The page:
Breaking News
More () »

University of Oregon will pay tuition and fees for eligible Native American students

The University of Oregon says the program is immediately available to roughly 150 to 175 Native American students on campus.
Credit: KGW

EUGENE, Ore. — The University of Oregon (UO) launched a new program aimed at financially helping Native American students earn their college degrees by paying their tuition and fees.

The UO introduced the Home Flight Scholars Program on Monday, Oct. 10 — Indigenous Peoples Day. 

The university said the program is immediately available to roughly 150 to 175 Native American students on the UO campus.

Thanks to state, federal and institutional grants, the Home Flight Scholars Program will cover tuition costs and fees and develop a culture-rich program for new students to help them launch successful academic careers for eligible Native American students. 

"We know that education is the silver bullet out of poverty," said Jason Younker, assistant VP on sovereignty and government to government relations at the UO. "And it's shameful to know that the most impoverished communities are the indigenous communities."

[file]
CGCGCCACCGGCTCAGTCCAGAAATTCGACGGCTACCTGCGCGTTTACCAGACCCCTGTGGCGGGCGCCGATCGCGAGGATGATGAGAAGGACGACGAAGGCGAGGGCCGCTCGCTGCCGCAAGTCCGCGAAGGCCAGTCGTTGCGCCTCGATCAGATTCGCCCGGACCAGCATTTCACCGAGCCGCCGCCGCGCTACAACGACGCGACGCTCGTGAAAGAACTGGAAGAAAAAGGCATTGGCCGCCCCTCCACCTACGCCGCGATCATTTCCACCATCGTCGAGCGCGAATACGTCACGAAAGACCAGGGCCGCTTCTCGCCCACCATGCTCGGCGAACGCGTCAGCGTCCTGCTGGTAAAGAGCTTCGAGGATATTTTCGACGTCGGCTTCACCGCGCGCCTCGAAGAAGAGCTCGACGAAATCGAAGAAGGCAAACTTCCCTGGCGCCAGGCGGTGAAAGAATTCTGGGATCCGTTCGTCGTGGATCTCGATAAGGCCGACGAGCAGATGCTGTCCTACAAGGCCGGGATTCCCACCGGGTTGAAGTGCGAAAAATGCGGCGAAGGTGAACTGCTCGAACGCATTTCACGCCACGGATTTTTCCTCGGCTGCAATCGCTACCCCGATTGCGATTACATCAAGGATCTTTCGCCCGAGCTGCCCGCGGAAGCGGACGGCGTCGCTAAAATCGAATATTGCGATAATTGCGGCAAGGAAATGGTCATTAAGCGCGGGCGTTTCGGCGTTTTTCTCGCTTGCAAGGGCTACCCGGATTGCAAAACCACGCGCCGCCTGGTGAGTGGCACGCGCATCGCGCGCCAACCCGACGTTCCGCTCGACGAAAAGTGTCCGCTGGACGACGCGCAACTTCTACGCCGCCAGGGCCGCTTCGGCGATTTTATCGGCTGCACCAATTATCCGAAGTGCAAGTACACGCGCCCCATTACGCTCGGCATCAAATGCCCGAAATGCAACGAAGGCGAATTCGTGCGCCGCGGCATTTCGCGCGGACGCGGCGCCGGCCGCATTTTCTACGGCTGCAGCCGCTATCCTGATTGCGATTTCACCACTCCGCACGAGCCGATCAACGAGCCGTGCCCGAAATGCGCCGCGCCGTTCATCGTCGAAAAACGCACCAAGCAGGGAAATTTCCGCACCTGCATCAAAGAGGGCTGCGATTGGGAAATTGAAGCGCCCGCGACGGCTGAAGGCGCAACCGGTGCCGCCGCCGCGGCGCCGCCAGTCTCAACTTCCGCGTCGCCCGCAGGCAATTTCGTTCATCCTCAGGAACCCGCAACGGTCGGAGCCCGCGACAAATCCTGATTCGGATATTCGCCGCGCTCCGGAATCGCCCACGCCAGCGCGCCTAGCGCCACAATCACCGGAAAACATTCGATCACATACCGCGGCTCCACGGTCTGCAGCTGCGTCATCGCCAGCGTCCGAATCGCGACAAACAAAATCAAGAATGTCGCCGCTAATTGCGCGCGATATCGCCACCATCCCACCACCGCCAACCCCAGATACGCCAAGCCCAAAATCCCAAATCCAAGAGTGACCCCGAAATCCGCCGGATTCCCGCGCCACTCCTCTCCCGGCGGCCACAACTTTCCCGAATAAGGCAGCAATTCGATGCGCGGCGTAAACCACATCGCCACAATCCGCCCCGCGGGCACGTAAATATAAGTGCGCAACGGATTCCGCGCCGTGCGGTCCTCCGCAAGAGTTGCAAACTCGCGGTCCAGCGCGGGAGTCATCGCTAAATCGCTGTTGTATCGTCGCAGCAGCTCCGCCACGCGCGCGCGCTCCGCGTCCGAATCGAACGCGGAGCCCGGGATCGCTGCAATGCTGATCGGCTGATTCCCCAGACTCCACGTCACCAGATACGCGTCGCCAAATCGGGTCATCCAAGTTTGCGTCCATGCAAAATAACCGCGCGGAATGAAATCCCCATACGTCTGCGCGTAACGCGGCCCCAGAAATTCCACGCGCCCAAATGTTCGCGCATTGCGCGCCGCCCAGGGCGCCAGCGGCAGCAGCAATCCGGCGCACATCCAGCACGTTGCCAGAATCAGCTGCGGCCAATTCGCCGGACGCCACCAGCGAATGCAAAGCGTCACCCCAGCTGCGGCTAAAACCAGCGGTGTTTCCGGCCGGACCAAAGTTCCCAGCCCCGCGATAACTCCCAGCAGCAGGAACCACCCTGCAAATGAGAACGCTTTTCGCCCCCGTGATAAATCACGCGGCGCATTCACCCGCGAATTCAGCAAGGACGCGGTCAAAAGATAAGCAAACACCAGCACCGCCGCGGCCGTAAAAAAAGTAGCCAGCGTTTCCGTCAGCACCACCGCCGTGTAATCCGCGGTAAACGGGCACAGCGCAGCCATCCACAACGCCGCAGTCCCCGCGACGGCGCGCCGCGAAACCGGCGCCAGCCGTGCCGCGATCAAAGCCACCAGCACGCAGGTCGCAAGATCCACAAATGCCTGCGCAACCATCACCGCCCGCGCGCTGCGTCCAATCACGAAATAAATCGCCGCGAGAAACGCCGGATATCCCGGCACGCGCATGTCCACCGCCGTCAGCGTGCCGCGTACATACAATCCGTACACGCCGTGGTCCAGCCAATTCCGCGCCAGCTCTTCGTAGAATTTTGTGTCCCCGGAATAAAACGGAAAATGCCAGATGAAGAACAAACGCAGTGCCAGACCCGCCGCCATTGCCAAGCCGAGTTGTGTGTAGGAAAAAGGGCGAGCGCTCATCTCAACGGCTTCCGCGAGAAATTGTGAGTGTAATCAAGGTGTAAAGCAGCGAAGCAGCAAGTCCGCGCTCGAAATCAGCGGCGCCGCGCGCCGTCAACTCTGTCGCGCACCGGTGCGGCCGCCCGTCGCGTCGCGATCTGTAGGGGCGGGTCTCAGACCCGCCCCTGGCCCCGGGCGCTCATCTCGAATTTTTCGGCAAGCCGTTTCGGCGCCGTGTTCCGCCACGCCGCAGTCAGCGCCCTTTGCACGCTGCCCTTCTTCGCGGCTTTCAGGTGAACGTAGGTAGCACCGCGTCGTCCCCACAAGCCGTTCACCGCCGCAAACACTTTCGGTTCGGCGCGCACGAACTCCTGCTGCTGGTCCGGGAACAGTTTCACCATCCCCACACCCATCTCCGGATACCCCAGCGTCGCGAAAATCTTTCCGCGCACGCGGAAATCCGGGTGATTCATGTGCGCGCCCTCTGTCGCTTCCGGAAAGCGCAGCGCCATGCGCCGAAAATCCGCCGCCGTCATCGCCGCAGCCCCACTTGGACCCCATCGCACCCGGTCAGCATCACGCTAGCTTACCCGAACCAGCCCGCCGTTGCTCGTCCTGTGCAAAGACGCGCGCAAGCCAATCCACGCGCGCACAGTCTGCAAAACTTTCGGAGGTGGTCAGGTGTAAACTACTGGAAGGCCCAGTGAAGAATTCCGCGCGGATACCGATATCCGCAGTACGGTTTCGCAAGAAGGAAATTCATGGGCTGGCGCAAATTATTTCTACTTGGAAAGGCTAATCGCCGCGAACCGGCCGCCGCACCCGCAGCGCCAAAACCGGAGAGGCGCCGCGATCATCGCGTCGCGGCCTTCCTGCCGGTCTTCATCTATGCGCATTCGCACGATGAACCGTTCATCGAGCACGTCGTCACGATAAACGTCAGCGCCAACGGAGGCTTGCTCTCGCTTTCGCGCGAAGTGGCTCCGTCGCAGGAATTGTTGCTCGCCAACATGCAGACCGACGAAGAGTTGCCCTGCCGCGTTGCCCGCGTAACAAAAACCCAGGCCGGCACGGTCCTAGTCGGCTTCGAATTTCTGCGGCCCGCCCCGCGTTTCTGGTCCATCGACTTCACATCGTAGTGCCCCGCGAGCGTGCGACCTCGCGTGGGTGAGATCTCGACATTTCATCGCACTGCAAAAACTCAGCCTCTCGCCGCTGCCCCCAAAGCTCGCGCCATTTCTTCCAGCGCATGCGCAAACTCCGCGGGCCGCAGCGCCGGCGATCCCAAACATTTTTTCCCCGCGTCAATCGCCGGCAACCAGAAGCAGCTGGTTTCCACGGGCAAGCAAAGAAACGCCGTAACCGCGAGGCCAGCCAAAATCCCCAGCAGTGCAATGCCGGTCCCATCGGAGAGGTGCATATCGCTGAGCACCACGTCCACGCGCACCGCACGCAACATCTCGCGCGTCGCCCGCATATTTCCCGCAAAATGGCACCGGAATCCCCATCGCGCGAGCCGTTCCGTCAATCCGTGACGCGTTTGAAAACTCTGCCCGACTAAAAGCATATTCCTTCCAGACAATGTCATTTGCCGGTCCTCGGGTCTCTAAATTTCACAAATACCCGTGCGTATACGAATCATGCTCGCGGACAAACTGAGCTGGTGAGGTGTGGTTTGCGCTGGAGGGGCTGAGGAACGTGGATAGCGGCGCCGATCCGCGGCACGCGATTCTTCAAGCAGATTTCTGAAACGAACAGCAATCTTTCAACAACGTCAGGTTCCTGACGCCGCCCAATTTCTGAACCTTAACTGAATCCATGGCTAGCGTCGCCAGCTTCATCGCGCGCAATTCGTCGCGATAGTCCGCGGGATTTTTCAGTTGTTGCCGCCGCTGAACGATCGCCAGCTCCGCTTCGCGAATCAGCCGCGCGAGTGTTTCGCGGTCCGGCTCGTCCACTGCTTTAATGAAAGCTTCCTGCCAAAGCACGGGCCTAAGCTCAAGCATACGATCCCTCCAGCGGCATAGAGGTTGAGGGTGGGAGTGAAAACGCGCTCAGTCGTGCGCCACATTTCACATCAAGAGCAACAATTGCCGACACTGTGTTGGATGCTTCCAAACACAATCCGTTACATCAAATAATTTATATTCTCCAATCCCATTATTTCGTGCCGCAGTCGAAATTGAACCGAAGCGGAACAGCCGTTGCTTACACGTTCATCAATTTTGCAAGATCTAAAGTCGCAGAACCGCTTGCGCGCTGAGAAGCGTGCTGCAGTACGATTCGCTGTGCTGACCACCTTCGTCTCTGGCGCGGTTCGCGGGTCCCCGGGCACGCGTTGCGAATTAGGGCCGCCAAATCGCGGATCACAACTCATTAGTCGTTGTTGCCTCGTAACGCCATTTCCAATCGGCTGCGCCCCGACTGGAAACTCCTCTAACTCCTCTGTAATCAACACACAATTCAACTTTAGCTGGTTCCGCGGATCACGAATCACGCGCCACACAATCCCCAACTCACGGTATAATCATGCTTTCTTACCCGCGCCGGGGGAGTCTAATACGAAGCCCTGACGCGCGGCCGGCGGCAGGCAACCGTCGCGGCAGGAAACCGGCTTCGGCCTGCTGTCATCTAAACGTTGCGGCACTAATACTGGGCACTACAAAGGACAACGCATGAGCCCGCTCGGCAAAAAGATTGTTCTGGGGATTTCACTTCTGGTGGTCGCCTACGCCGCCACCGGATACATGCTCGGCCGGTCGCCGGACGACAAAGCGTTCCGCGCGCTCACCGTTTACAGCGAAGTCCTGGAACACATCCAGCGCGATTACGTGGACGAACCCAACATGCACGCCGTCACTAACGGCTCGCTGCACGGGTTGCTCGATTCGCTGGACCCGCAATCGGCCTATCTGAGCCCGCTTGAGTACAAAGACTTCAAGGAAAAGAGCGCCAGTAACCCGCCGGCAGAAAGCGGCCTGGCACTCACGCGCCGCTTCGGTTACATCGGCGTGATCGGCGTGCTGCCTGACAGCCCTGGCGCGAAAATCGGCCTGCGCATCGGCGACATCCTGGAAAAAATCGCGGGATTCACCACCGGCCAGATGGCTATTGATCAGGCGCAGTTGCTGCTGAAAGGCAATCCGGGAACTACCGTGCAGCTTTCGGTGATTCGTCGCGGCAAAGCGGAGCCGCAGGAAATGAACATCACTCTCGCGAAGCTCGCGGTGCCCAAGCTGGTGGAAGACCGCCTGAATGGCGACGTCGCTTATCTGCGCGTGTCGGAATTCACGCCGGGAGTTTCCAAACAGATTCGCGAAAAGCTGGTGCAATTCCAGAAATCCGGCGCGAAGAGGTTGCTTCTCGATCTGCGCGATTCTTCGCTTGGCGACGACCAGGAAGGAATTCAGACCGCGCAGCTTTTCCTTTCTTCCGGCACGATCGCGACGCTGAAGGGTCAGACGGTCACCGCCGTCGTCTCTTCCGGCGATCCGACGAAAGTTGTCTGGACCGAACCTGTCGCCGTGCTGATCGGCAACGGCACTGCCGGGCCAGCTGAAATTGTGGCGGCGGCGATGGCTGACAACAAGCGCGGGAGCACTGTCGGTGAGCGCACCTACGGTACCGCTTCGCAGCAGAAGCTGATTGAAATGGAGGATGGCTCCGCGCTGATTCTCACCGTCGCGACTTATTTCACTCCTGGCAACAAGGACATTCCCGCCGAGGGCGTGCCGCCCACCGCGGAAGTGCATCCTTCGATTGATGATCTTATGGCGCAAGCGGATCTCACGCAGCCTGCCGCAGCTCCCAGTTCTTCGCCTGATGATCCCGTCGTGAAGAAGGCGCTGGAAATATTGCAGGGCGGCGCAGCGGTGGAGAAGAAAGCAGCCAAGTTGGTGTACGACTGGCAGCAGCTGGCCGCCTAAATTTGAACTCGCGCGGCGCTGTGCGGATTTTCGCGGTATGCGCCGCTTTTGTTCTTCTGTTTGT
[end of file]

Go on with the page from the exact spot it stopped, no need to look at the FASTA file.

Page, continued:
RELATED: Clackamas County celebrates Indigenous Peoples Day with first in-person event

National data shows that  28.4% of Native Americans live under the poverty level — this is double the national average. Data also shows that financial hardships make up 38% of the reason why students drop out of a four-year-college. This program will take away one of the biggest burdens students carry for Native American students. 

"I almost dropped out because I was so stressed and I didn't think how more expensive the university would be," said Megan Van Pelt, a junior at the University of Oreogn who is also a member of the confederated tribes of the Umatilla Indian Reservation.

Van Pelt believes this new program will be life changing for many Native Americans wanting to go to college. 

RELATED: Sacheen Littlefeather, who took the 1973 Oscars stage to decline Marlon Brando's award, dies at 75

"I just remember crying, to be honest, because to not have that on my mind every day is super nice," Van Pelt said. "I just remember my first year was just constantly looking for scholarships, constantly asking my advisors for help for anything to get those scholarships in. And I just think it’s a sigh of relief to think that this program is also going to help other students who are not part of the Oregon federally recognized tribes but also all the other natives we have on campus.

The program will create academic advisory positions to mentor Native American students and help connect students to their heritage by connecting them to tribal jobs and internships.   

The UO also aims to boost retention and graduation rates of American Indian students above the national average while also expanding representation from their community.

Before You Leave, Check This Out